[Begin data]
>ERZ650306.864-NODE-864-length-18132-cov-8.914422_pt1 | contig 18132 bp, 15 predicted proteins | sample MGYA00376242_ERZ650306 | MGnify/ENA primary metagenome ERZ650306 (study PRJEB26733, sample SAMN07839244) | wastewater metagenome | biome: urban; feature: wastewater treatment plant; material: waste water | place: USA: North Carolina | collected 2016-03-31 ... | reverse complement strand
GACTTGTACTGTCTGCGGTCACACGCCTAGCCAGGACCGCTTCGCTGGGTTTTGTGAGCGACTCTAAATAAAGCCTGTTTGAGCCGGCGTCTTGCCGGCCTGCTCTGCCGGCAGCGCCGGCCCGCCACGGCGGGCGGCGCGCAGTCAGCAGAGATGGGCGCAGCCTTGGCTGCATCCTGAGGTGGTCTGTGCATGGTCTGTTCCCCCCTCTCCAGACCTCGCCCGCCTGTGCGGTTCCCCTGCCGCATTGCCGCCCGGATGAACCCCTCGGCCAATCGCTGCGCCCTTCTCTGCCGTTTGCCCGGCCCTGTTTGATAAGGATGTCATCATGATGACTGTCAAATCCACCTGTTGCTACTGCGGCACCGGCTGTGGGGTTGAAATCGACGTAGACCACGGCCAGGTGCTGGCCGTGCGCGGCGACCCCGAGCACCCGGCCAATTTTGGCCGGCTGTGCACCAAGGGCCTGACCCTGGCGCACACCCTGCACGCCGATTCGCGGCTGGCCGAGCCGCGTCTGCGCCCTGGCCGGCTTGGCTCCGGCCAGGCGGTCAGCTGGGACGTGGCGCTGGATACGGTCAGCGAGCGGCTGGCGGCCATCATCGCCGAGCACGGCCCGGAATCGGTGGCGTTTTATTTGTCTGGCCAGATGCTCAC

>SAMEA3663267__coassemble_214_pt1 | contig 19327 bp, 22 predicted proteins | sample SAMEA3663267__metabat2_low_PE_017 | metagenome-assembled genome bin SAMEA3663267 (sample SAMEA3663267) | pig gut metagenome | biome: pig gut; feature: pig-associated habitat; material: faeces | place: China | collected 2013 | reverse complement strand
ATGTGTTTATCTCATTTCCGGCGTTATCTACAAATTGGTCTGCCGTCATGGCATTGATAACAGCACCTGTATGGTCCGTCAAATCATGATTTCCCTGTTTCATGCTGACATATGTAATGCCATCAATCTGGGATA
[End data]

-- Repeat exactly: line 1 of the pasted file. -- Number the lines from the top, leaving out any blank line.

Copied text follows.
>ERZ650306.864-NODE-864-length-18132-cov-8.914422_pt1 | contig 18132 bp, 15 predicted proteins | sample MGYA00376242_ERZ650306 | MGnify/ENA primary metagenome ERZ650306 (study PRJEB26733, sample SAMN07839244) | wastewater metagenome | biome: urban; feature: wastewater treatment plant; material: waste water | place: USA: North Carolina | collected 2016-03-31 ... | reverse complement strand